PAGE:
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Emotional anaesthesia: a cognitive-behavioural treatment of prolonged grief in a client with complex comorbidities-the importance of reintegrating attachment, memory, and self-identity

Citation

Vrklevski, LP and Joplin, S, Emotional anaesthesia: a cognitive-behavioural treatment of prolonged grief in a client with complex comorbidities-the importance of reintegrating attachment, memory, and self-identity, Bereavement Care, 36, (1) pp. 25-32. ISSN 0268-2621 (2017) [Refereed Article]

Copyright Statement

Copyright 2017 Cruse Bereavement Care

DOI: doi:10.1080/02682621.2017.1305048

Abstract

Objective: This case-report presents the formulation and treatment of a patient with a primary diagnosis of schizophrenia, and significant complex comorbidities. It was hypothesised that much of the presentation was secondary to unresolved grief. This raises issues regarding treatment and diagnosis of unresolved grief in psychiatric inpatient units, as the DSM-5 does not currently recognise Prolonged Grief Disorder (PGD). We argue that failing to recognise PGD as a distinct syndrome has implications for research into effective psychotherapeutic interventions for patients with unresolved, prolonged, or complicated grief. Method: A case-report of a patient diagnosed with schizophrenia and multiple comorbidities who received 31 sessions of psychotherapy (i.e. integrative cognitive behaviour therapy for prolonged grief disorder) as part of a rehabilitation programme. The following measures were administered pre- and post-treatment: (i) The Depression Anxiety Stress Scale, to measure levels of depression, anxiety, and stress; (ii) The Beck Depression Inventory-II to assess more specifically levels of depression; and (iii) the Prolonged Grief Disorder (PG 13) to assess symptoms of prolonged grief disorder. Results: Upon completion of therapy, reductions were observed in PG-13 scores, stress on The Depression Anxiety Stress Scale, and depression on The Beck Depression Inventory-II. Conclusions: This case report demonstrates the utility of going beyond the DSM-5 when formulating complex patients. It also highlights the importance of identifying precursory and perpetuating factors driving complex presentations, and implementing a flexible and evidence-based treatment that sensitively addresses the presentation.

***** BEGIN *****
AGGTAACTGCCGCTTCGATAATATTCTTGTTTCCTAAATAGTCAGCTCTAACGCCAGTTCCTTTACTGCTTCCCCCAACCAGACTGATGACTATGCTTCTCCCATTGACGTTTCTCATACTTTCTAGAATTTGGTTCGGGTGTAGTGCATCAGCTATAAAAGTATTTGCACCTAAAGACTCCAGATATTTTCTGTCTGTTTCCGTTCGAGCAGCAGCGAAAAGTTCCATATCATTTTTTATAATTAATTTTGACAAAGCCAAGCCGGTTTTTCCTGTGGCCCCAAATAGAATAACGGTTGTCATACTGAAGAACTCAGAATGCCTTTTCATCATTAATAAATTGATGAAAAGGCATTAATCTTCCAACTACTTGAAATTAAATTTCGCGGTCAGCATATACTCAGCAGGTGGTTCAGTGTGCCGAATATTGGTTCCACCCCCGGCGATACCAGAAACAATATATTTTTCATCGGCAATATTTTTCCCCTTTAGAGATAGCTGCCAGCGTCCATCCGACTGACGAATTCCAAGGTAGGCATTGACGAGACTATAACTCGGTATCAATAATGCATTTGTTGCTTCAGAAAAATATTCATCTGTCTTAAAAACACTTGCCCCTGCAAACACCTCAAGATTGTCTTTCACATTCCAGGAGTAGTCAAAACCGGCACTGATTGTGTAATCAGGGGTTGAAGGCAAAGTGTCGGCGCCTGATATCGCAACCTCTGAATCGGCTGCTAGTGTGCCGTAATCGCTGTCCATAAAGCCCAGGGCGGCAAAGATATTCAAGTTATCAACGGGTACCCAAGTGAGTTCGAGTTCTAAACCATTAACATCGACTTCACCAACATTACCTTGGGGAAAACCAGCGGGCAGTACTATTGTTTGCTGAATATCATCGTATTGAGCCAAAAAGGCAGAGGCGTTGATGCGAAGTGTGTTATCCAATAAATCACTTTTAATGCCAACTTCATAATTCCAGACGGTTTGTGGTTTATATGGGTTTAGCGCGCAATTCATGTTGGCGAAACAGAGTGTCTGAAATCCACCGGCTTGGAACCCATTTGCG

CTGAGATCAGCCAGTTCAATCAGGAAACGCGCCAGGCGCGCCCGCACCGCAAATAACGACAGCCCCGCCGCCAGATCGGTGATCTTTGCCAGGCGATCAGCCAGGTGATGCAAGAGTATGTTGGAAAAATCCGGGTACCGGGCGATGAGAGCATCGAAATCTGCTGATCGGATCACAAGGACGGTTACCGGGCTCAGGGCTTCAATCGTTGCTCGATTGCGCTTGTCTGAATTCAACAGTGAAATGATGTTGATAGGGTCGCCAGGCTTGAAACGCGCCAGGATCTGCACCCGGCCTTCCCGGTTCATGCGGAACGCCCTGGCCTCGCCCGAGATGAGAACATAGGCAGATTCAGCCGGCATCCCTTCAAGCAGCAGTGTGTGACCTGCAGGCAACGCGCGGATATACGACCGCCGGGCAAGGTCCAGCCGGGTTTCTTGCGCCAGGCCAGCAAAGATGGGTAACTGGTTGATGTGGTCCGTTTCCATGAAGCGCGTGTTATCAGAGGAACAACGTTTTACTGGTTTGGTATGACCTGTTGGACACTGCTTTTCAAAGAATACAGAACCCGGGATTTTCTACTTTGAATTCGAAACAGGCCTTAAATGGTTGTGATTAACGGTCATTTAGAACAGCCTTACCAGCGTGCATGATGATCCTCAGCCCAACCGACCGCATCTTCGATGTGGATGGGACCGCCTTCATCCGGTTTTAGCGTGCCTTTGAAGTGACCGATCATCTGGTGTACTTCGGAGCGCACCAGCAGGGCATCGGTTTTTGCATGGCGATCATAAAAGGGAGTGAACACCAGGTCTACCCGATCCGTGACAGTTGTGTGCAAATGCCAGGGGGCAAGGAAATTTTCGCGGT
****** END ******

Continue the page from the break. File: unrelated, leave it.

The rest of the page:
Item Details

Item Type:Refereed Article
Keywords:psychosis, inpatient, case-report, prolonged/complicated grief, cognitive behaviour therapy, bereavement
Research Division:Psychology and Cognitive Sciences
Research Group:Psychology
Research Field:Psychology not elsewhere classified
Objective Division:Expanding Knowledge
Objective Group:Expanding Knowledge
Objective Field:Expanding Knowledge in Psychology and Cognitive Sciences
Author:Vrklevski, LP (Ms Lila Vrklevski)
ID Code:116754
Year Published:2017
Deposited By:Tasmanian School of Business and Economics
Deposited On:2017-05-18
Last Modified:2017-11-13
Downloads:0

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